Shipping containers are designed and built to standard sizes. This standardisation makes packing, loading and transporting them around the world a far more efficient process. Similarly, the weight capacity of shipping containers is also standardised.

The shipper is the responsible party for packing and loading cargo into shipping containers. While the shipper has the freedom and flexibility to pack and load cargo accordingly, there are correct loading practices in place.

The weight of the cargo should be evenly spread over the entire area of the container’s floor. If the container weight is densely concentrated, it should be distributed with bedding. A shipper may not exceed the maximum weight capacity of a container. This is better known as the container payload.

Knowing and logging a shipping container’s weight is incredibly important and keeping records of container weights is a necessary precaution all shippers must take. Incorrect weights pose a stability and stress issue for ships. While accidents such as capsizing generally only happen in extreme circumstances, incorrect weights can lead to stacks collapsing and cargo being lost overboard. By far the most important factor to consider is the risk of personal injury or death to seafarers and shore-side workers.

There are three relevant weights concerning shipping containers: The Tare Weight, the Gross Weight and the Payload. These are painted on the outside of the container doors when it is in shipping service or before it has been repainted for another application.

Lots of shipping containers at port

  • The Tare Weight (also known as unladen weight) is the total weight of the empty container. Using this information, the weight of the internal goods can be determined by subtracting it from the container’s gross weight.
  • The Payload or Net Weight is the weight of the cargo or contents that a container can hold. The container max payload should not be exceeded.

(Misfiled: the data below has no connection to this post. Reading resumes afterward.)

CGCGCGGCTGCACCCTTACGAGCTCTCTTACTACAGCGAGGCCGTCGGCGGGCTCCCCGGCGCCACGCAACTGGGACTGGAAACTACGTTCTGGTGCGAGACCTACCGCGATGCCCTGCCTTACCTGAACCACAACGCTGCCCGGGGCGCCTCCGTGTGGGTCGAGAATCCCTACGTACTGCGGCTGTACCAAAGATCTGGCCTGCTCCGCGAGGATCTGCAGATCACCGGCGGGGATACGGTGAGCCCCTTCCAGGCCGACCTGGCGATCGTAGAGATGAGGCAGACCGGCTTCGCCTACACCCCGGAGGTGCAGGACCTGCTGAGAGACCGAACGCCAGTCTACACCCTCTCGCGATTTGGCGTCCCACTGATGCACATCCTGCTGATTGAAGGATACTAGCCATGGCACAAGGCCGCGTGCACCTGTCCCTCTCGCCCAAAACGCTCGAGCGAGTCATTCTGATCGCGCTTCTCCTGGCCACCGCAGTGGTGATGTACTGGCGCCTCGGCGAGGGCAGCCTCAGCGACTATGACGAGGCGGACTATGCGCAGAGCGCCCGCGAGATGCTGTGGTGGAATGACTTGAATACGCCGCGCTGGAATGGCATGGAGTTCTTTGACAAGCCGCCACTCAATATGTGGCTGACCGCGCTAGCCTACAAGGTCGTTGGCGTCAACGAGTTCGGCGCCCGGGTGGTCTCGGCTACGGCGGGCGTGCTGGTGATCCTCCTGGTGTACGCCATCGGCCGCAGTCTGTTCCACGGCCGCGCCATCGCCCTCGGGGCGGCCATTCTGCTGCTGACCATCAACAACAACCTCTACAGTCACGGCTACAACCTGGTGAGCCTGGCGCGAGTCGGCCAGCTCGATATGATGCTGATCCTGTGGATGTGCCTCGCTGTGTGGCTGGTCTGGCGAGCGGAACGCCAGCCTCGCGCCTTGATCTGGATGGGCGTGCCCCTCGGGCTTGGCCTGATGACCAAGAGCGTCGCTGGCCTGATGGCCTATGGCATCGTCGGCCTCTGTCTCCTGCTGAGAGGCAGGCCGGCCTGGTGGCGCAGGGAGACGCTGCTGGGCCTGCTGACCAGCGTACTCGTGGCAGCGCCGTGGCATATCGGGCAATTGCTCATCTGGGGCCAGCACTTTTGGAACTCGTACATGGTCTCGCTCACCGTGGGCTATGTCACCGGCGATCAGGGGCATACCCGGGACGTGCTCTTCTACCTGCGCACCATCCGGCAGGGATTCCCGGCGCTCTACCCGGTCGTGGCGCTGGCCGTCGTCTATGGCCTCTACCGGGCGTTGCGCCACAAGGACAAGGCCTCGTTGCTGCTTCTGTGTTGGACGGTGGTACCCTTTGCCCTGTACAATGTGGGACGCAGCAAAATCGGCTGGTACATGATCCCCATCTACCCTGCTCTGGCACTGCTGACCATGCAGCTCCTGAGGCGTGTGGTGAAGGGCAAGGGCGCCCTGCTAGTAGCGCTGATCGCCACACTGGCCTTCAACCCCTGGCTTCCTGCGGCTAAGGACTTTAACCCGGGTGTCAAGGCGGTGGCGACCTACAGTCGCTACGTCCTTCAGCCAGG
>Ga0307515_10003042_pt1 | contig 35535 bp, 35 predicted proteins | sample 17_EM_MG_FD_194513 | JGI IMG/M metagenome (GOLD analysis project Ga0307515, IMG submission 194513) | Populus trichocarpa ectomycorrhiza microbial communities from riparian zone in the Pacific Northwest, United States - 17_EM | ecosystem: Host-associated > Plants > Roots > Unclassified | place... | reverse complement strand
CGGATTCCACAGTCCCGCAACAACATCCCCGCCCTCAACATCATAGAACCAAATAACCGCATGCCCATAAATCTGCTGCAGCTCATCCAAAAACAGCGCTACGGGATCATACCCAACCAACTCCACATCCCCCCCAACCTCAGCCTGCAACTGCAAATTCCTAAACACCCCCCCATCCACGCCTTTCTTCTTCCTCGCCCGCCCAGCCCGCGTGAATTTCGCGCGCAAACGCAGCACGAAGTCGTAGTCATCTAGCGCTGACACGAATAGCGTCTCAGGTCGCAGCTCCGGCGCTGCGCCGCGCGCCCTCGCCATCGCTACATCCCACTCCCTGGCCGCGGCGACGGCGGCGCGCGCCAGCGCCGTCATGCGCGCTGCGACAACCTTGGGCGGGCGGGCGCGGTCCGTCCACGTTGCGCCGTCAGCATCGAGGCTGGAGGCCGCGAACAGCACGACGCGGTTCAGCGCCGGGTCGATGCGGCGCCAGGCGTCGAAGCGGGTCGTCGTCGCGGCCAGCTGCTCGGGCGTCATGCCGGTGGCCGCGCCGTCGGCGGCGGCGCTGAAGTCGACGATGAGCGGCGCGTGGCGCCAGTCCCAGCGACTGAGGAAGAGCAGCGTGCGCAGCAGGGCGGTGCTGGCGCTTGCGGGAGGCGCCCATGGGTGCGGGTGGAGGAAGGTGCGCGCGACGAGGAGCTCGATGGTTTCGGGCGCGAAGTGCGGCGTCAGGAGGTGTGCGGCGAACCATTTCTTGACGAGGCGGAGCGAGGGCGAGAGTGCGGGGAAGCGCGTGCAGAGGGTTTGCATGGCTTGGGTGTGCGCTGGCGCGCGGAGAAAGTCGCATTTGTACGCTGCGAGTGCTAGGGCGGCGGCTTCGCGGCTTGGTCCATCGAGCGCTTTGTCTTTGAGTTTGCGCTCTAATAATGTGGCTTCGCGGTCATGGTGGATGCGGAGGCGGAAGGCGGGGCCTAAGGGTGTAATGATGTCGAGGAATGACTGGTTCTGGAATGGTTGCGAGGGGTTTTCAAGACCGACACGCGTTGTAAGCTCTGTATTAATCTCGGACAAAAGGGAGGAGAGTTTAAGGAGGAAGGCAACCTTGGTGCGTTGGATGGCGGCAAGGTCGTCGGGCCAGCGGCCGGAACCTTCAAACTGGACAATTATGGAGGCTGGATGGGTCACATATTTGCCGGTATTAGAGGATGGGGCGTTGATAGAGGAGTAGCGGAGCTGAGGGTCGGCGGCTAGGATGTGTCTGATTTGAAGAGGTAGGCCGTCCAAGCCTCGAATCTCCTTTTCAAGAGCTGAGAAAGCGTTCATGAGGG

• The container Gross Weight is the weight of the container plus the maximum payload it can hold.

Using this information, the weight of the container goods can be determined by subtracting the Tare Weight from the container’s Gross Weight. It is, therefore, vital that payloads are neither exceeded nor the gross weights of containers misstated.

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It is for this reason that the International Maritime Organisation (IMO) amended the Safety of Life at Sea (SOLAS) convention to improve the safety surrounding shipping containers and their loading and handling. The amendment introduced regulation of the gross weight of containers by declaring that the stated gross mass of containers must now be verified. This verification ensures that the mass declared by the shipper is, in fact, a true reflection of the actual gross mass of the packed container. For further information on the SOLAS VGM amendment, please see the Verified Gross Mass information page.

BoxTech weight measurements

The BoxTech Global Container Database accepts the following weight measurements in kilograms and pounds:

  • Tare weight;
  • Maximum payload;
  • Maximum gross mass;
  • Stacking weight;
  • Racking weight, and more.

To view the full list, download the file template from the sign-up page.

This page is a part of our container information series. For more details and links to other pages, please see the container information page.

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